The AARC asked respiratory therapists to support its annual trek up Capitol Hill on April 12 to lobby Congress on HR 2948, the Medicare Telehealth Parity Act, and the response was amazing. Not only did 130 members of the Association’s Political Advocacy Contact Team (PACT) make the trip to DC to visit with their members of Congress, thousands of other therapists joined physicians, caregivers, and others in writing in support of the major legislation being supported by the PACT during our Virtual Lobby Week.
“Overall we sent just shy of 40,000 messages to members of Congress during the week,” says AARC President Frank Salvatore, MBA, RRT, FAARC. “That’s the best we’ve ever done.”
All that support paid off big time. Within 48 hours of the PACT trip, the number of Congressional co-sponsors of HR 2948 jumped by 14, something Salvatore credits not just to the PACT visits on the 12th, but to those thousands and thousands of therapists who took time out of their busy schedules to contact their own members of Congress before the day even dawned. Additional co-sponsors have signed on since, bringing the total to 49 (as of May 6).
“It was definitely a combined effort,” says the AARC president.
We’re Not Going It Alone
AARC Director of Government Affairs Cheryl West believes the impressive support for the legislation seen during this year’s lobby event bodes well for eventual passage of the bill. The fact that the bill is not directed only at RTs is making a difference too. “We are advocating for a bill that has bipartisan support — a rarity in Congress,” says West. “There are also numerous other organizations and associations that support it, so we’re not going it alone.”
Evidence of that outside support was clearly visible as PACT members made their way into Congressional offices on the Hill. Representatives from the Alliance for Patient Safety were on hand to support the RT cause and share their latest white paper on Improving Access to Respiratory Care (written by a working group that included a number of AARC members). Allergy and Asthma Network President and CEO Tonya Winders, MBA, and her new director of advocacy, Charmayne Anderson, were also there to support the initiative.
Our new lobbyists, Katie Schubert and Erica Miller, from CRD Associates, worked hard on behalf of the AARC as well. Both are former Congressional staff members and spoke to the assembled group at the Monday briefing about how Capitol Hill is addressing issues this spring and the potential schedule for the rest of the year. They both provided suggestions on the best points to relay during the Hill meetings in order to grab the attention of the Congressional member or staff.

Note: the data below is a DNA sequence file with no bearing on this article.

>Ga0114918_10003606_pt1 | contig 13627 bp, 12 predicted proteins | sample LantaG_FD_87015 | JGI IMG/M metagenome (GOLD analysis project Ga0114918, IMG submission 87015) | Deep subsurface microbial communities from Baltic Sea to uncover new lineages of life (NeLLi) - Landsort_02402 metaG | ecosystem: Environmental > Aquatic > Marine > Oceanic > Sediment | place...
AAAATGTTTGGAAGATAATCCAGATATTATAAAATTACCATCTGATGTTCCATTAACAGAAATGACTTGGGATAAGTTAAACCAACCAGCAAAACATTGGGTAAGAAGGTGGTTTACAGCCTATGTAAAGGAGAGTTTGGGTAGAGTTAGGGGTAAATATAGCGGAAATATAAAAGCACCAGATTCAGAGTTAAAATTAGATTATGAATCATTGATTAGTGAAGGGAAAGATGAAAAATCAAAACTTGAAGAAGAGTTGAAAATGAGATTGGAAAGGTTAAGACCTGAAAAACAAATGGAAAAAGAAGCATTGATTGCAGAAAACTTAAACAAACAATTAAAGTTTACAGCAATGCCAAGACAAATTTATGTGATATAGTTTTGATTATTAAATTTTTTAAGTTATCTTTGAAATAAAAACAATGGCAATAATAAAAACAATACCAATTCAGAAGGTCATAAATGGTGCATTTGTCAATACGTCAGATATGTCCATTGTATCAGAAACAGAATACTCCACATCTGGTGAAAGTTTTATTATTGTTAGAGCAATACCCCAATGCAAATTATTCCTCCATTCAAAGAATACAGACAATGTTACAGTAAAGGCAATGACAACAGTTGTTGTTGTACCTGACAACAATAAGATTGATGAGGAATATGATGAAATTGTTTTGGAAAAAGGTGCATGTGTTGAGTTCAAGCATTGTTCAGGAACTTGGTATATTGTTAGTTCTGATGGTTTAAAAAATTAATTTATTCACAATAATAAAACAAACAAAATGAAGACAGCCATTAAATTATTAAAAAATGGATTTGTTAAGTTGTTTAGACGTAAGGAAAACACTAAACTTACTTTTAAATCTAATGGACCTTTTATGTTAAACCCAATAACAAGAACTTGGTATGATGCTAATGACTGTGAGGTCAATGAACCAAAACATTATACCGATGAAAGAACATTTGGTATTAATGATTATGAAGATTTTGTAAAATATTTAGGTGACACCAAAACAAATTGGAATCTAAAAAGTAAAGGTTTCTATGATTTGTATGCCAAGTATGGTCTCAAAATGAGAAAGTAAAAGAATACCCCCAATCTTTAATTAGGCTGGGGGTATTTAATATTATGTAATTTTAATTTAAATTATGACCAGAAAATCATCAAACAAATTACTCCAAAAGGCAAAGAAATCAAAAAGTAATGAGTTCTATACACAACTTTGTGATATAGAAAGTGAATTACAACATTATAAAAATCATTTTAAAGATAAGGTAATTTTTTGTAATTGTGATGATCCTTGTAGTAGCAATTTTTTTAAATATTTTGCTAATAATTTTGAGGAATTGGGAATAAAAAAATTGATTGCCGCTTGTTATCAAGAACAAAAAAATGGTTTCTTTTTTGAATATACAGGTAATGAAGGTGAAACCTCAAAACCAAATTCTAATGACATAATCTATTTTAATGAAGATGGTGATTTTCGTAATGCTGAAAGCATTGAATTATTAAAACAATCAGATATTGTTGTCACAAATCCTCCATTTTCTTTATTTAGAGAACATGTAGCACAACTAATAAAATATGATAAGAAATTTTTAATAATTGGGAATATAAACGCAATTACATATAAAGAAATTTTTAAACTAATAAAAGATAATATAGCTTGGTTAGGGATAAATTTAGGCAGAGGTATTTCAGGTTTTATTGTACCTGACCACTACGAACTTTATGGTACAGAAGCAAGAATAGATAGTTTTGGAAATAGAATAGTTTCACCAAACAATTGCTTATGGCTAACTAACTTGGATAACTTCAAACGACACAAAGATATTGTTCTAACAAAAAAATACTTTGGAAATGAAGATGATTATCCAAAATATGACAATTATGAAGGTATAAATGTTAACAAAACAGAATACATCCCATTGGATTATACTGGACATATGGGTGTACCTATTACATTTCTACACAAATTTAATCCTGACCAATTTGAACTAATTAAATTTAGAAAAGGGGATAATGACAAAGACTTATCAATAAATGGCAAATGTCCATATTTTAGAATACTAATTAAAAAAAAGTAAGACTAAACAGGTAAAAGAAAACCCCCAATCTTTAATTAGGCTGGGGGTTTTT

But it was the 130 PACT members, who together represented 44 states and the District of Columbia, who did the lion’s share of the heavy lifting during the day. All told, they visited more than 310 Congressional offices, sharing information about HR 2948 with their members of Congress and/or their health staffs.
Patients’ Stories Make A Big Impact
About a half dozen states brought a patient along for the ride as well. California is one example.
“Kenneth Benson is a stage three COPD patient,” says California Society for Respiratory Care President Michael Madison, MBA, RRT, who represented the state along with Russell McCord, RRT-NPS, RPFT, Patrick Moore, BHA, RRT, and Ricardo Guzman, MA, RRT. “He is a patient in the Kaiser Healthcare System and has already benefitted from access to care and follow up care through telehealth modalities, primarily phone call follow ups.”
Madison says Benson went with him on eight of their scheduled meetings and was a real trooper, despite carrying a pulse oxygen concentrator with him. “Ken spoke very eloquently about his personal story in each of our meetings … there were actually times when we had a hard time keeping up with him.
California Society for Respiratory Care PACT reps and patient Kenneth Benson (center-right) meet with California Representative Thompson’s staff (right) to discuss telehealth legislation.
At each visit, he talked about his battle to quit smoking and how having an RT assign him to a smoking cessation program was the only way he was able to quit. He also spoke about the telehealth services he continues to receives and how they are helping him keep his COPD under good control. “The telehealth system at Kaiser allows him to send an email with questions and quickly get detailed answers to his questions, which ultimately helps him better — and successfully — manage his COPD,” says Madison.
“Patients always pack a powerful punch with legislators, as they are living the situation, as it were,” stresses Cheryl West. “And they always note how important RTs are for them to maintain their quality of life. We all know that, but it’s far better when a patient says it and not the RT.”
Bigger And Better
Several states came with students in tow as well, giving them a great opportunity to see advocacy in their new profession at work, and members of the Florida delegation got a special treat when one of their Congressmen invited them to sit in the gallery of the House and watch the proceedings.
“The AARC’s annual Capitol Hill Lobby Day just seems to get bigger and better every year,” says West, “and this year was no exception.” Building on the success of previous years, the Association made firm inroads with Congressional members from coast to coast, who now recognize not only what an RT is and does, but also the value therapists add to the health care system as a whole.
“We want to thank all of the PACT members who made the trip in 2016, and all of the therapists out there who wrote in support of the telehealth legislation during our Virtual Lobby Week,” says Frank Salvatore. “Their support helped to pave the way for our PACT members, and those members did a great job of sealing the deal and acquiring additional co-sponsors for HR 2948.”
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